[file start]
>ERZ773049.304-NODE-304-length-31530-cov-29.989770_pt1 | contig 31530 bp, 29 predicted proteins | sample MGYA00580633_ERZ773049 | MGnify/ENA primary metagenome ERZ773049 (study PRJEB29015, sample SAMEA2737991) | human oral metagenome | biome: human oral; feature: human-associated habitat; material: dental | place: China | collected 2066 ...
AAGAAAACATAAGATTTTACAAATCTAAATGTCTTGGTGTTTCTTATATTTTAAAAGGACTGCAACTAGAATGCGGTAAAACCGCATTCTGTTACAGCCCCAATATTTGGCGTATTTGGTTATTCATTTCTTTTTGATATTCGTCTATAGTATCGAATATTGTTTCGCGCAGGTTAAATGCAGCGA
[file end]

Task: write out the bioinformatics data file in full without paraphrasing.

>ERZ773049.304-NODE-304-length-31530-cov-29.989770_pt1 | contig 31530 bp, 29 predicted proteins | sample MGYA00580633_ERZ773049 | MGnify/ENA primary metagenome ERZ773049 (study PRJEB29015, sample SAMEA2737991) | human oral metagenome | biome: human oral; feature: human-associated habitat; material: dental | place: China | collected 2066 ...
AAGAAAACATAAGATTTTACAAATCTAAATGTCTTGGTGTTTCTTATATTTTAAAAGGACTGCAACTAGAATGCGGTAAAACCGCATTCTGTTACAGCCCCAATATTTGGCGTATTTGGTTATTCATTTCTTTTTGATATTCGTCTATAGTATCGAATATTGTTTCGCGCAGGTTAAATGCAGCGA